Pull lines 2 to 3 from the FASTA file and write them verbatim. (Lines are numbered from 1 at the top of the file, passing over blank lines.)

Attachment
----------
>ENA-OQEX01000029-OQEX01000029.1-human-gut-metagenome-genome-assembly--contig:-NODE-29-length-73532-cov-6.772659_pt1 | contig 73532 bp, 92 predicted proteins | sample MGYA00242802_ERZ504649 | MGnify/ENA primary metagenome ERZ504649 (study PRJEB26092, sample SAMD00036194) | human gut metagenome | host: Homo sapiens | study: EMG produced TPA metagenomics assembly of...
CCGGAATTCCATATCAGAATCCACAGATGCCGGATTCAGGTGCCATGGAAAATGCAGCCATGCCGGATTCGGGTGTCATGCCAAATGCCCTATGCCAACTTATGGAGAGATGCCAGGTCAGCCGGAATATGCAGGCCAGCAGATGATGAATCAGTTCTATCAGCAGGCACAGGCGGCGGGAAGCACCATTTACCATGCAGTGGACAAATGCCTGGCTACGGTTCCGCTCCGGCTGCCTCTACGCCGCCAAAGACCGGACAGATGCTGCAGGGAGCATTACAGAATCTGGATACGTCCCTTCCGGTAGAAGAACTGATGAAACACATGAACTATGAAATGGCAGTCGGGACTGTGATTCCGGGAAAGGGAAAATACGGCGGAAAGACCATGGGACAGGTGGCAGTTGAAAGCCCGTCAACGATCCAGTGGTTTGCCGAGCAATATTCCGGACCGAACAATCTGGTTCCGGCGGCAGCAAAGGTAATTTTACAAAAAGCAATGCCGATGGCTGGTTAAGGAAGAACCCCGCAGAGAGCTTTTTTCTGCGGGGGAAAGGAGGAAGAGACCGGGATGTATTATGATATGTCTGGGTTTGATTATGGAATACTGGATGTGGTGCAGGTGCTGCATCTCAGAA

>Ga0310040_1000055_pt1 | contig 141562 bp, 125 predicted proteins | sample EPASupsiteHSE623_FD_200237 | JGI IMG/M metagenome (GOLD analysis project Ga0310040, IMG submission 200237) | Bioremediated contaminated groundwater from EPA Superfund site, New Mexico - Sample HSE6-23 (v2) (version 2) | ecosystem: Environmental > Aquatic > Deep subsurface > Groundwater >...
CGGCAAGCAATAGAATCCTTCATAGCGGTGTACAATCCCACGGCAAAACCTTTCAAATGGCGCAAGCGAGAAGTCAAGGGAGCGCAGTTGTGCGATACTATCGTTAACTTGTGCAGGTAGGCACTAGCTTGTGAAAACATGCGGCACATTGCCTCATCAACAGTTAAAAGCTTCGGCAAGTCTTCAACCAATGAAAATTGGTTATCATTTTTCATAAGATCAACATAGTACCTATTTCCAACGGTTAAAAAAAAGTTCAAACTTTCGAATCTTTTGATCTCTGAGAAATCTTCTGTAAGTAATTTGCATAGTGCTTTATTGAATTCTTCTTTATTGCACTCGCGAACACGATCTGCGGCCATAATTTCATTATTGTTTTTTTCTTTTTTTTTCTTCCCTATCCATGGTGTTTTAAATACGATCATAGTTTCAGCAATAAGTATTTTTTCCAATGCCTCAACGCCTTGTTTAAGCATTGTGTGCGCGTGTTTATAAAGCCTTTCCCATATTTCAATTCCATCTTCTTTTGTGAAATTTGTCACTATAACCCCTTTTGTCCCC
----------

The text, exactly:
CCGGAATTCCATATCAGAATCCACAGATGCCGGATTCAGGTGCCATGGAAAATGCAGCCATGCCGGATTCGGGTGTCATGCCAAATGCCCTATGCCAACTTATGGAGAGATGCCAGGTCAGCCGGAATATGCAGGCCAGCAGATGATGAATCAGTTCTATCAGCAGGCACAGGCGGCGGGAAGCACCATTTACCATGCAGTGGACAAATGCCTGGCTACGGTTCCGCTCCGGCTGCCTCTACGCCGCCAAAGACCGGACAGATGCTGCAGGGAGCATTACAGAATCTGGATACGTCCCTTCCGGTAGAAGAACTGATGAAACACATGAACTATGAAATGGCAGTCGGGACTGTGATTCCGGGAAAGGGAAAATACGGCGGAAAGACCATGGGACAGGTGGCAGTTGAAAGCCCGTCAACGATCCAGTGGTTTGCCGAGCAATATTCCGGACCGAACAATCTGGTTCCGGCGGCAGCAAAGGTAATTTTACAAAAAGCAATGCCGATGGCTGGTTAAGGAAGAACCCCGCAGAGAGCTTTTTTCTGCGGGGGAAAGGAGGAAGAGACCGGGATGTATTATGATATGTCTGGGTTTGATTATGGAATACTGGATGTGGTGCAGGTGCTGCATCTCAGAA

>Ga0310040_1000055_pt1 | contig 141562 bp, 125 predicted proteins | sample EPASupsiteHSE623_FD_200237 | JGI IMG/M metagenome (GOLD analysis project Ga0310040, IMG submission 200237) | Bioremediated contaminated groundwater from EPA Superfund site, New Mexico - Sample HSE6-23 (v2) (version 2) | ecosystem: Environmental > Aquatic > Deep subsurface > Groundwater >...